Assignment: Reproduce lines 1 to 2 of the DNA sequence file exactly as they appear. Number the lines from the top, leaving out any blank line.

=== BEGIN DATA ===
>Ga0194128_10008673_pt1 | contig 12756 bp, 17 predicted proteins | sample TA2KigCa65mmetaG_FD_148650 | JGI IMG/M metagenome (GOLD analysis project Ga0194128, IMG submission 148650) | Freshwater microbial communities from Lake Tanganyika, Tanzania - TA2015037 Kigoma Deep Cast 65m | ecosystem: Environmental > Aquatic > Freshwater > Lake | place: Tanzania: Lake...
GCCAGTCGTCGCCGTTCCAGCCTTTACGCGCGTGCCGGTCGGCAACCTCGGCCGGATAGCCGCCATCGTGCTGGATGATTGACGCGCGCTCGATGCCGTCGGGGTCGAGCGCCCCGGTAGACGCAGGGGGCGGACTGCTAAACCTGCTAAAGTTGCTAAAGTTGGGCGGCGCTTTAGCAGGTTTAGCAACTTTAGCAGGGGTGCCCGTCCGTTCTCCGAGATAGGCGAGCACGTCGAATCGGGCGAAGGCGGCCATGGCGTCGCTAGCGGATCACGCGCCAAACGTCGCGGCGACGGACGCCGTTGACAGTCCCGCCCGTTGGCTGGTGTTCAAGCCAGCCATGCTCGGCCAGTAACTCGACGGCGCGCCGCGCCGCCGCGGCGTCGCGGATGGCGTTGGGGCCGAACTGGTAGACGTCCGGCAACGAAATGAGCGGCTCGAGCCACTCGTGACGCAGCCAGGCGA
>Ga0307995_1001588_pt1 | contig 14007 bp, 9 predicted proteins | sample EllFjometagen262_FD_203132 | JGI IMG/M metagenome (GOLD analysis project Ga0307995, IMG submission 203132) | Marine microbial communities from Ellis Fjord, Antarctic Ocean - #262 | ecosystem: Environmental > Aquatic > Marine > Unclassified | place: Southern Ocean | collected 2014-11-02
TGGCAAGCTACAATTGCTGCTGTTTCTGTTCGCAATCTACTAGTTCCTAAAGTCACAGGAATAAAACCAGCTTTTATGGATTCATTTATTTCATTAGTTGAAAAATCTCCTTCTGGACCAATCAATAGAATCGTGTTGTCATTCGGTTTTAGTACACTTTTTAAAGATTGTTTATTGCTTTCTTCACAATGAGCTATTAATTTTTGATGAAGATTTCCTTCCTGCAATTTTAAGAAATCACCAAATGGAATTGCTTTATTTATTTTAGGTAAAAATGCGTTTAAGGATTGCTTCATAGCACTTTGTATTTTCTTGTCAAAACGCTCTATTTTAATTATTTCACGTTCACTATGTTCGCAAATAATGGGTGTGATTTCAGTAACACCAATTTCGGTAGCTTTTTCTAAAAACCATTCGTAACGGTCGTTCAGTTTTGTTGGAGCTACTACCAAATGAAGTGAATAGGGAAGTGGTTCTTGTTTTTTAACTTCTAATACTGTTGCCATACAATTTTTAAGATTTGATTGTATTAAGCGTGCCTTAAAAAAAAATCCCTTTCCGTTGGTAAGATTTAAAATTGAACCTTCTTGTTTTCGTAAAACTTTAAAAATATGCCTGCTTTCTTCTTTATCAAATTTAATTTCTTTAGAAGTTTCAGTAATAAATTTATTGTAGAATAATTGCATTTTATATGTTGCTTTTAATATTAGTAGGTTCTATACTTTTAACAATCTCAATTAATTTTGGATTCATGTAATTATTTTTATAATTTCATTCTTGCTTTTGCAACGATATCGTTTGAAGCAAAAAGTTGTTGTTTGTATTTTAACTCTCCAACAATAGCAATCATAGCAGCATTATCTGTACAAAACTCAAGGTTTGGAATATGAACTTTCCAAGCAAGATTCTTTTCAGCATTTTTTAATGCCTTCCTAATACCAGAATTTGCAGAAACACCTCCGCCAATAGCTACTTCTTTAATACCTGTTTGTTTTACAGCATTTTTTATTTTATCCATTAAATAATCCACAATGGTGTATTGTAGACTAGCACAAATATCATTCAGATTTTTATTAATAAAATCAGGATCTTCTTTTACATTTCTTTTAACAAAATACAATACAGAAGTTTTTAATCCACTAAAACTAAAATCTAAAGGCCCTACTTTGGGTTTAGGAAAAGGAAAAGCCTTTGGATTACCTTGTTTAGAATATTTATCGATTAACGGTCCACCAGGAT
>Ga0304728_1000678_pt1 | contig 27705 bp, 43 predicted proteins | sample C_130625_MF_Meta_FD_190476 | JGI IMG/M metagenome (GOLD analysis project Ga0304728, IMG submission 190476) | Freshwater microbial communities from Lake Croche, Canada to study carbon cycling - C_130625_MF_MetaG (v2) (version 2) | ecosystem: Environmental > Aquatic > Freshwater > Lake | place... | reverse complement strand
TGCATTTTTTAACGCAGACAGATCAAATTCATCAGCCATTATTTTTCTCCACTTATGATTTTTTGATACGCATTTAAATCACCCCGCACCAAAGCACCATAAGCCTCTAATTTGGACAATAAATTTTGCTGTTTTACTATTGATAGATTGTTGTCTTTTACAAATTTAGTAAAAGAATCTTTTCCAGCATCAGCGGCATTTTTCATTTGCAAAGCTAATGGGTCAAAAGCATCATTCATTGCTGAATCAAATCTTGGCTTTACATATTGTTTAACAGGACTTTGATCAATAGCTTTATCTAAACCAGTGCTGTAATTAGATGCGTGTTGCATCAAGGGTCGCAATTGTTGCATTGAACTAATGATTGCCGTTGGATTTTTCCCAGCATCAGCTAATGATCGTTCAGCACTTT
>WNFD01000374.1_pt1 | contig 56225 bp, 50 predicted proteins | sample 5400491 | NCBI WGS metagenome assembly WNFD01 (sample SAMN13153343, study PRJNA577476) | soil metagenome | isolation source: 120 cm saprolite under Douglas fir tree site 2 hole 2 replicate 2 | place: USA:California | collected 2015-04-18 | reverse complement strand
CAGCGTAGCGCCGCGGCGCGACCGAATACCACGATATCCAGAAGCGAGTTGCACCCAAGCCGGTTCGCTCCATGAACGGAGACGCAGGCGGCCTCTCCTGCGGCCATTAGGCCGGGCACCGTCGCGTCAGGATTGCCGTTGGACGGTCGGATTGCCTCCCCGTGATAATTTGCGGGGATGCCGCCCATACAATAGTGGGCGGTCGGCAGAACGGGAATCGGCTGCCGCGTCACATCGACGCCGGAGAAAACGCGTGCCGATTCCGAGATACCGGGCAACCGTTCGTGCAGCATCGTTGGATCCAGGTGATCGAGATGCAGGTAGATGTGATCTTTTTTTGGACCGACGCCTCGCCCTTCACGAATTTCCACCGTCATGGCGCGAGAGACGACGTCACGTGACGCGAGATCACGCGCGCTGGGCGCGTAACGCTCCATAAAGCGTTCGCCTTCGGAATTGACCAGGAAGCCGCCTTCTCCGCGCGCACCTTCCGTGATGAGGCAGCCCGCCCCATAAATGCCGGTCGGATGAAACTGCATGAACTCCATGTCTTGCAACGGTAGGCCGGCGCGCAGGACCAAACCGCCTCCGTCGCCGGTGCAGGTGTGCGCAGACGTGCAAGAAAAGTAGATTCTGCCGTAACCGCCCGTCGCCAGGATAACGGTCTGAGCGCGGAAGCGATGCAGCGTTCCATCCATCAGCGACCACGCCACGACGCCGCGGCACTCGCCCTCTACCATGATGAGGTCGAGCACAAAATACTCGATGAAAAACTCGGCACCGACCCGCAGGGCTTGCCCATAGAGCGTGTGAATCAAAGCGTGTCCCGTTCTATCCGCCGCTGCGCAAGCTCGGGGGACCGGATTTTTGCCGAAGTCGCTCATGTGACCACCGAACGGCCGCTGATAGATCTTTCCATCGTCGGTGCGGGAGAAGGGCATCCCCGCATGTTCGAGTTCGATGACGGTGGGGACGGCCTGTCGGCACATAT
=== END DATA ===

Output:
>Ga0194128_10008673_pt1 | contig 12756 bp, 17 predicted proteins | sample TA2KigCa65mmetaG_FD_148650 | JGI IMG/M metagenome (GOLD analysis project Ga0194128, IMG submission 148650) | Freshwater microbial communities from Lake Tanganyika, Tanzania - TA2015037 Kigoma Deep Cast 65m | ecosystem: Environmental > Aquatic > Freshwater > Lake | place: Tanzania: Lake...
GCCAGTCGTCGCCGTTCCAGCCTTTACGCGCGTGCCGGTCGGCAACCTCGGCCGGATAGCCGCCATCGTGCTGGATGATTGACGCGCGCTCGATGCCGTCGGGGTCGAGCGCCCCGGTAGACGCAGGGGGCGGACTGCTAAACCTGCTAAAGTTGCTAAAGTTGGGCGGCGCTTTAGCAGGTTTAGCAACTTTAGCAGGGGTGCCCGTCCGTTCTCCGAGATAGGCGAGCACGTCGAATCGGGCGAAGGCGGCCATGGCGTCGCTAGCGGATCACGCGCCAAACGTCGCGGCGACGGACGCCGTTGACAGTCCCGCCCGTTGGCTGGTGTTCAAGCCAGCCATGCTCGGCCAGTAACTCGACGGCGCGCCGCGCCGCCGCGGCGTCGCGGATGGCGTTGGGGCCGAACTGGTAGACGTCCGGCAACGAAATGAGCGGCTCGAGCCACTCGTGACGCAGCCAGGCGA